How to write a campsite business plan


Planning a campsite business? What are the USPs of your prospective site?

A good business plan is vital for any burgeoning company: it provides a template to guide you through each stage of starting, financing and managing your fledgling business. Use the writing of a business plan to help you work out the direction of your business, its ultimate aim and how to get there. A solid business plan will set you up for success, attract financing if needed and help you build a winning company.

But why choose a campsite business? Since the advent of the Covid 19 pandemic and the subsequent cost-of-living crisis, we have seen the number of staycations rise dramatically in this country. Recent data shows that this increase is not yet slowing down, as Pitchup bookings for the UK have tripled in the first quarter of 2023 when compared to the same period in 2019. As of May 2023, the site had 2,884 UK campsites listed for booking on its pages. 

Financial constraints in these times of global recession, coupled with concerns over sustainability issues (Pitchup alone has sent over a million people on low-impact trips since lockdown up to 2022), make it additionally likely that camping businesses will continue to be successful, so the time is right to capitalise on the rise of camping holidays in the UK.

So back to the business plan. If, like most of us, you have limited knowledge on drafting a business plan, then we can help – just follow Pitchup’s simple and concise step-by-step guide to creating (and following) a successful and credible campsite business plan. Let’s get started.

Step one: Write an executive summary

Step two: Follow that up with a company overview

Step three: Show that you’ve done your market research

Step four: Expand on your company’s operational plans

Step five: Produce the all-important financial plan

Step six: Finally, attach support documentation in the appendix

Step one: Write an executive summary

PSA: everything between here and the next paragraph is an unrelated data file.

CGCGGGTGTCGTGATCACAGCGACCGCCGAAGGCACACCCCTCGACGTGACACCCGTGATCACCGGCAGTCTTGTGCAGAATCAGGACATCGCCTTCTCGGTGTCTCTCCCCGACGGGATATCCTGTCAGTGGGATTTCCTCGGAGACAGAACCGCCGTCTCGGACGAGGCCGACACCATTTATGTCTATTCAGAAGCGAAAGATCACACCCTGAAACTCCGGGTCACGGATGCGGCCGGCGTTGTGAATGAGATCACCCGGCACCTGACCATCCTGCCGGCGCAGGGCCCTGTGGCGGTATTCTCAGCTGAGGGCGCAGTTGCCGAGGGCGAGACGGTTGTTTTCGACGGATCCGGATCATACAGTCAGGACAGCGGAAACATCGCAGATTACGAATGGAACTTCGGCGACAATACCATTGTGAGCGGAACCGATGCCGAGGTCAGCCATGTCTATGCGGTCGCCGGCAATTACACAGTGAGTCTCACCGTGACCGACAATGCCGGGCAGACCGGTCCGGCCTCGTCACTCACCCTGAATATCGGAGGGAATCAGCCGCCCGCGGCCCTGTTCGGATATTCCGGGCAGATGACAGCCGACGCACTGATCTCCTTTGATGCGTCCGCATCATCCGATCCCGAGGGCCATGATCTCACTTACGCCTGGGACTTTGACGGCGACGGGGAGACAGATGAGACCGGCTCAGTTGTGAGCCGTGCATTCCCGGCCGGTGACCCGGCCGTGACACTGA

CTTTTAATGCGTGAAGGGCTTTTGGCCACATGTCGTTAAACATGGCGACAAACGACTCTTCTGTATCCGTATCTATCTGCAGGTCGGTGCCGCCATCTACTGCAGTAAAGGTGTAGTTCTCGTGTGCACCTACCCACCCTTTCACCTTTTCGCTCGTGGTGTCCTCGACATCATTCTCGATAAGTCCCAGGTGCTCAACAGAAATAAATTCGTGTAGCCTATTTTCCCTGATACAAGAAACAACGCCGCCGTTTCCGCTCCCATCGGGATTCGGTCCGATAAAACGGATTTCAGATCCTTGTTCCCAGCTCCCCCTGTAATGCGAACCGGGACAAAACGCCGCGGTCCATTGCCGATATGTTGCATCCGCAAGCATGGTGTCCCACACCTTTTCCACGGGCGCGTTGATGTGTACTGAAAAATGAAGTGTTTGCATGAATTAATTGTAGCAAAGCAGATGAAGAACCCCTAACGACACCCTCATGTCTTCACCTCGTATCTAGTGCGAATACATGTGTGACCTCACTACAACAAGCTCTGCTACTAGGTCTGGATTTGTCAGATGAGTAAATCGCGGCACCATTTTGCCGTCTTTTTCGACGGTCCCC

First things first. You need to attract the attention of any potential investors (whether financial institutions, private investors or family and friends) from the outset, so write a concise and engaging summary of your business idea. Limit it to two pages. 

Explain in a few sentences what you want to achieve, and follow that up with a few sentences on each component of your campsite business plan:

  • Give a brief overview of the campsite industry.

  • What is your aim? Are you a small start-up or are you considering a chain of campsites?

  • Detail your experience of running a campsite business (if any) or your relevant work background.

  • Give details of your target market.

  • Provide a written snapshot of your marketing strategy. 

  • Are you a sole trader or part of a larger concern? If the latter, name-check any staff members and their relevant experience. 

  • Name any direct local competitors. 

  • Write a brief overview of your financial plan.

Although the executive summary will stand at the beginning of your business plan, ironically this may be the last section that you write, as it will be easier to summarise your information after you have written out each section in full.

Step two: Follow that up with a company overview

You'll need to know your facts: is glamping or wild camping more popular with your  potential market?